SMITH: We have been very pleased working with our National Guard, our state officials and local and specifically with the one child who we are now working to get home safely. We've had great cooperation from our authorities to get that child home safely. And we've had the opportunity -- we had emergency plans in place with regard to our sheltering overnight of the students we had to shelter at respective school sites. We continue to work through that process. And we've checked this morning, all of the sites overnight were secure and safe and we're checking with those students. We've got food for them. We're serving breakfast and checking for any needs that those students might have as we unfold today.

BOLDUAN: Yes, and you're going to have a lot of parents who are -- will take issue with you saying that you're pleased with how things have been going. I'm sure that you're not pleased that kids were stuck in schools and on buses overnight. Here's the question, though, who dropped the ball here? This shouldn't have happened. Why did it happen?

SMITH: As you will recall, the initial forecast we received was that Atlanta might get a light dusting of snow. We had the preliminary reports that indicated those would be -- that the storm would primarily -- the snow would affect the southern portion of this region, which would have been farther south, and that the snow might be a light dusting.

We were already in school yesterday when the -- we were already in session yesterday with students at classes when the forecast changed drastically. And it changed as we now know quite intensely. As a result, we made adjustments to start early dismissal. We did so. But, however, as we have seen now, the storm was much more intense than anyone knew. And even with our efforts of early dismissal, we still ran into the challenge of having the gridlock.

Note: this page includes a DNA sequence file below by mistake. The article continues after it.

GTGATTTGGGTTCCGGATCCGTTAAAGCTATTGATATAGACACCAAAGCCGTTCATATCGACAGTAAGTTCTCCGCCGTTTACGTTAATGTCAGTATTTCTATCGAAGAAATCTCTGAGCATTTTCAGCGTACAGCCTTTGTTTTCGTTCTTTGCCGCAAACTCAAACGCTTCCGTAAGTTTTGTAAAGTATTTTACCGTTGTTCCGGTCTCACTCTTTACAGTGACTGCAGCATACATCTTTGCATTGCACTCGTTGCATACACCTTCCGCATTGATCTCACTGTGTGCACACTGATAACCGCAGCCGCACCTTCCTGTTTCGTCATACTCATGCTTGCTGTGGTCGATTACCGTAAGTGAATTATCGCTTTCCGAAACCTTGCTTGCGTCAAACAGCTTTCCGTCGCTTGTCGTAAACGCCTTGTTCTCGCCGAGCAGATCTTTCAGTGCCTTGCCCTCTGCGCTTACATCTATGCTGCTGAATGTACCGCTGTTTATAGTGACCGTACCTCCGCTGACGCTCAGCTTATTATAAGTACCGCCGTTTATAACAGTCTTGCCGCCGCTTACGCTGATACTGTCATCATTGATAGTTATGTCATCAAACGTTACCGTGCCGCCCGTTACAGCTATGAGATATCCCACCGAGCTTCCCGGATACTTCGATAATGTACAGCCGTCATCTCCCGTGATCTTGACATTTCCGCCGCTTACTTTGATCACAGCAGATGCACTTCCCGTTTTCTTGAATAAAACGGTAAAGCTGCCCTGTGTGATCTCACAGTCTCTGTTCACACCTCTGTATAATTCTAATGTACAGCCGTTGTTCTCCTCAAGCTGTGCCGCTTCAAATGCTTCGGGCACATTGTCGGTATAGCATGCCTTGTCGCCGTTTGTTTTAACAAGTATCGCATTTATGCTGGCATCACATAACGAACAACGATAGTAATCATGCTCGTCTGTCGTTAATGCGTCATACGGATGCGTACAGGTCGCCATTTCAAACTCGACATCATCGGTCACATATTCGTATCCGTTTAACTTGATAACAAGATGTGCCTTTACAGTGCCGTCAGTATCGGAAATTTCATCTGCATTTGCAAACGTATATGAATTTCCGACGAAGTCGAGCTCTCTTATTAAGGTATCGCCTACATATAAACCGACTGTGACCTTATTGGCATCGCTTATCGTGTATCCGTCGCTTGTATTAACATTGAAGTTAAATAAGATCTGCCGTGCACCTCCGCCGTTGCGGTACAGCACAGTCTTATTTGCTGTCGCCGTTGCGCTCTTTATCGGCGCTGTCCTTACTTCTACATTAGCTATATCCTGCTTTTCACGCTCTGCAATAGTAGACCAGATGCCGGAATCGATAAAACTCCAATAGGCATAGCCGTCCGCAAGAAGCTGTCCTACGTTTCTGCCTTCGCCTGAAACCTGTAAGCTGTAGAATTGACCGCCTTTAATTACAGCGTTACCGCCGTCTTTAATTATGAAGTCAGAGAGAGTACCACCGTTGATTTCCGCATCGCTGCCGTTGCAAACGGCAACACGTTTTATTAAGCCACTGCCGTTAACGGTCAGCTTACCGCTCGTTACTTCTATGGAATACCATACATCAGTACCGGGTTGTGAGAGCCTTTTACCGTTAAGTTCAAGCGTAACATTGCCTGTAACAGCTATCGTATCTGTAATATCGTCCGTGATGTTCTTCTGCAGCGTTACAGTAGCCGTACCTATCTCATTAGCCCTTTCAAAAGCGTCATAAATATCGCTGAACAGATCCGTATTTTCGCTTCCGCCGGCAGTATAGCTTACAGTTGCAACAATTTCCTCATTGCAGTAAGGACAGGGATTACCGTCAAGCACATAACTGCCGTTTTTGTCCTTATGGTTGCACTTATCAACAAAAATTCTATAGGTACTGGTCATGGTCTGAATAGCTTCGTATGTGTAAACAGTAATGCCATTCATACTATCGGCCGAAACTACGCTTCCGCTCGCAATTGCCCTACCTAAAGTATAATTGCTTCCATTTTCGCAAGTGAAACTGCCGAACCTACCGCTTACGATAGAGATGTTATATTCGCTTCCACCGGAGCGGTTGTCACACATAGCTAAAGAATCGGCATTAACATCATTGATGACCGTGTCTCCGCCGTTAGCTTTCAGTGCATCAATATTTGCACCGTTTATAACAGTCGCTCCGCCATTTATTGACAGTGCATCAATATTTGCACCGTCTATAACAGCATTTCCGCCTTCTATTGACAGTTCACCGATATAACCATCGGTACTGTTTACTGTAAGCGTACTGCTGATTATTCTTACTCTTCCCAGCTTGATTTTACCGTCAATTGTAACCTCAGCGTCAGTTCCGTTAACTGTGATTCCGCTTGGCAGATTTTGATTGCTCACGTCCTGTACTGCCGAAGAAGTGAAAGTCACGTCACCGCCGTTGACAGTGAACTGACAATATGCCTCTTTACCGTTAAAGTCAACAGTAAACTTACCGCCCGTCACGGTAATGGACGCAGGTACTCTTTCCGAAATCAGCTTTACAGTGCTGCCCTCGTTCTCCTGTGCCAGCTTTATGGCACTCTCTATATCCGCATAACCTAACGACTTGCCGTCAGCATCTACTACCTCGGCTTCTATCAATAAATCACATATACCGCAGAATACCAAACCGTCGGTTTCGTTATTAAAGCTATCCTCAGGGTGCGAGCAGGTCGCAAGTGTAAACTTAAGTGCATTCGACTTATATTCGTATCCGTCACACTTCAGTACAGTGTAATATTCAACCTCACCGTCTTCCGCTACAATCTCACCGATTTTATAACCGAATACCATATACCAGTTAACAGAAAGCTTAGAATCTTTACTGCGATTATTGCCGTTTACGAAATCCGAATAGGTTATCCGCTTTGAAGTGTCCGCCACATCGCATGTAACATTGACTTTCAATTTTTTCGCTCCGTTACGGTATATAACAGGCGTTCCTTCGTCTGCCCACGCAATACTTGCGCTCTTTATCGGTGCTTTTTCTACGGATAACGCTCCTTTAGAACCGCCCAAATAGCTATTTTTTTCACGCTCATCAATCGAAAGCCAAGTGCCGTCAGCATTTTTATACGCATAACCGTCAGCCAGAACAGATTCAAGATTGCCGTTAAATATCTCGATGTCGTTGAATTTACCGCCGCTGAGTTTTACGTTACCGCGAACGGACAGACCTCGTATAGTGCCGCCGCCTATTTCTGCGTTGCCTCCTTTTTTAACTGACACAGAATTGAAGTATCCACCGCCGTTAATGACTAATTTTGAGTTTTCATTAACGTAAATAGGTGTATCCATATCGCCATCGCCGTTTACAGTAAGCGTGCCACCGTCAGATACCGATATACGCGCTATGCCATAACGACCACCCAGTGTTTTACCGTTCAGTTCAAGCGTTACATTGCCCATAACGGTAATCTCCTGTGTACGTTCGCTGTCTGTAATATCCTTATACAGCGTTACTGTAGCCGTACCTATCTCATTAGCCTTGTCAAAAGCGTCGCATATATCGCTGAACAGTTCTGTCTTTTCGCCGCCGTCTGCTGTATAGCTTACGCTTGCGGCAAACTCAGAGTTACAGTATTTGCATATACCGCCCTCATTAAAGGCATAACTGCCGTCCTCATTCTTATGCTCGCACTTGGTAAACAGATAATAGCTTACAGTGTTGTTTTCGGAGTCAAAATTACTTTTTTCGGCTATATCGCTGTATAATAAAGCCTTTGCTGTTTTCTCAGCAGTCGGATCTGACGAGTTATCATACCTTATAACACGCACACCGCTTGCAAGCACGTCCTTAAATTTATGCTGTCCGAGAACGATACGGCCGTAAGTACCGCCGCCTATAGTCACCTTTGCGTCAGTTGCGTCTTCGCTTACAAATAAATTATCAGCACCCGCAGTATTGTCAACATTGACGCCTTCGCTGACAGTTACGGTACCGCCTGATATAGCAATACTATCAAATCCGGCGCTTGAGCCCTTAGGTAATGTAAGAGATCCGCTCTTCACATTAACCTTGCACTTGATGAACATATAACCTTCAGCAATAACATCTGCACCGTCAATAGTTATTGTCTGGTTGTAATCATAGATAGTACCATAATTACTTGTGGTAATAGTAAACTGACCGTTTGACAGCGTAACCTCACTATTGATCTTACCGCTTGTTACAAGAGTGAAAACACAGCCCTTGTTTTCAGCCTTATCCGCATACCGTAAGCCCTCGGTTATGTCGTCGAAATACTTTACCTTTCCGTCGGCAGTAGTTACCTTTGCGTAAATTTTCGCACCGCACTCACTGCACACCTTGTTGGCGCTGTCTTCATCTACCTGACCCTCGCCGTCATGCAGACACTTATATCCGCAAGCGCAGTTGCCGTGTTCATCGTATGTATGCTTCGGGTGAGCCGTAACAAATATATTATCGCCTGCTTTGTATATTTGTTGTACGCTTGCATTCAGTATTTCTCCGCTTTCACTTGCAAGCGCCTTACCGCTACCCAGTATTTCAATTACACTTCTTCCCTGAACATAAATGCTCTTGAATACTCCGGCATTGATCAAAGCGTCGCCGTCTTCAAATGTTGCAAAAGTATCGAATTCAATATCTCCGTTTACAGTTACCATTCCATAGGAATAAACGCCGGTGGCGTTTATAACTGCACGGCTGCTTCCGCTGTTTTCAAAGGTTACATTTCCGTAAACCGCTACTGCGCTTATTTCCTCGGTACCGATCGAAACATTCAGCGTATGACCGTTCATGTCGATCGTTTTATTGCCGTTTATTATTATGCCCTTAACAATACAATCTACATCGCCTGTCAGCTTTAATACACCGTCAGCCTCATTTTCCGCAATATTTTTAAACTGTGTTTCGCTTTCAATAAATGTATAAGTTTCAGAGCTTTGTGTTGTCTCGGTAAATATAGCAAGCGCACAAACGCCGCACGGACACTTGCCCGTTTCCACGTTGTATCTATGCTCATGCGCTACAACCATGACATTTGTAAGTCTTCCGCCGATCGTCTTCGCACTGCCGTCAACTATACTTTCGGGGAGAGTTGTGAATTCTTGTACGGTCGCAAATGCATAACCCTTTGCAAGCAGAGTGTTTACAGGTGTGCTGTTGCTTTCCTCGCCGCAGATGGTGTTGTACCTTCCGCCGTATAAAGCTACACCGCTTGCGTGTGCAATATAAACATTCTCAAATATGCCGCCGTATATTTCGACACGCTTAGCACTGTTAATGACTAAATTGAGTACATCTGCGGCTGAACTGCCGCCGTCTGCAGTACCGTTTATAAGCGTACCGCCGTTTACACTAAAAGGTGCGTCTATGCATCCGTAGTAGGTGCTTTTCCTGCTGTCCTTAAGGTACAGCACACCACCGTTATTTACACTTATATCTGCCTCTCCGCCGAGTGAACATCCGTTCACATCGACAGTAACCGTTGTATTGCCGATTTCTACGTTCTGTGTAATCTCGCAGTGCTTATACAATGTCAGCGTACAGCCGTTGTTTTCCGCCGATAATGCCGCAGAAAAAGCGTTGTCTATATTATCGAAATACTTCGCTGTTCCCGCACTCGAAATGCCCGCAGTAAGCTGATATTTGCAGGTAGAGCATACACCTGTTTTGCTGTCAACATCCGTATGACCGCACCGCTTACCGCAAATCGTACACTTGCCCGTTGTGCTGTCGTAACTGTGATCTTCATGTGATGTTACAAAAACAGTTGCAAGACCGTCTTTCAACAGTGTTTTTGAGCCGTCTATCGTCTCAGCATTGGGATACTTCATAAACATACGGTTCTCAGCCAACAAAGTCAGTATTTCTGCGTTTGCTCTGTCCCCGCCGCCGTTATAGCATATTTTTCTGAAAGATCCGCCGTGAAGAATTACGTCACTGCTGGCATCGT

I think our mayor has gone publicly and indicated that the change in the weather forecast and the fact that it did unfold the way it did, there were roughly a million people in the area of this region who attempted to flee the region and get home and that caused the immediate gridlock. So when you take that piece combined with the ice and the snow and it created quite a challenge for all of us.

BOLDUAN: Definitely a challenge. You can -- we can understand that. Many folks will say, though, and we've talked to our meteorologists here, Indra Petersons' here in New York with me, as well as our meteorologist in Atlanta, and they say the forecast was really right on. That it was -- it really was not a huge snow event how this happened. Was it a mistake to not release the students earlier?

SMITH: We have continuous improvement in terms of this decision-making process when there's inclement weather. We made the best decision that we could make with regard to the information we had. There's always room for improvement.

But we're just appreciative of our parents who have been understanding and patient with us. And our bus drivers have really been the heroes in this situation. They've made some real sacrifices. Our staff and - who have been with students as well have made sacrifices. So our principals and staff, they've worked with us and have been very cooperative. And we'll continue to have that room for improvement.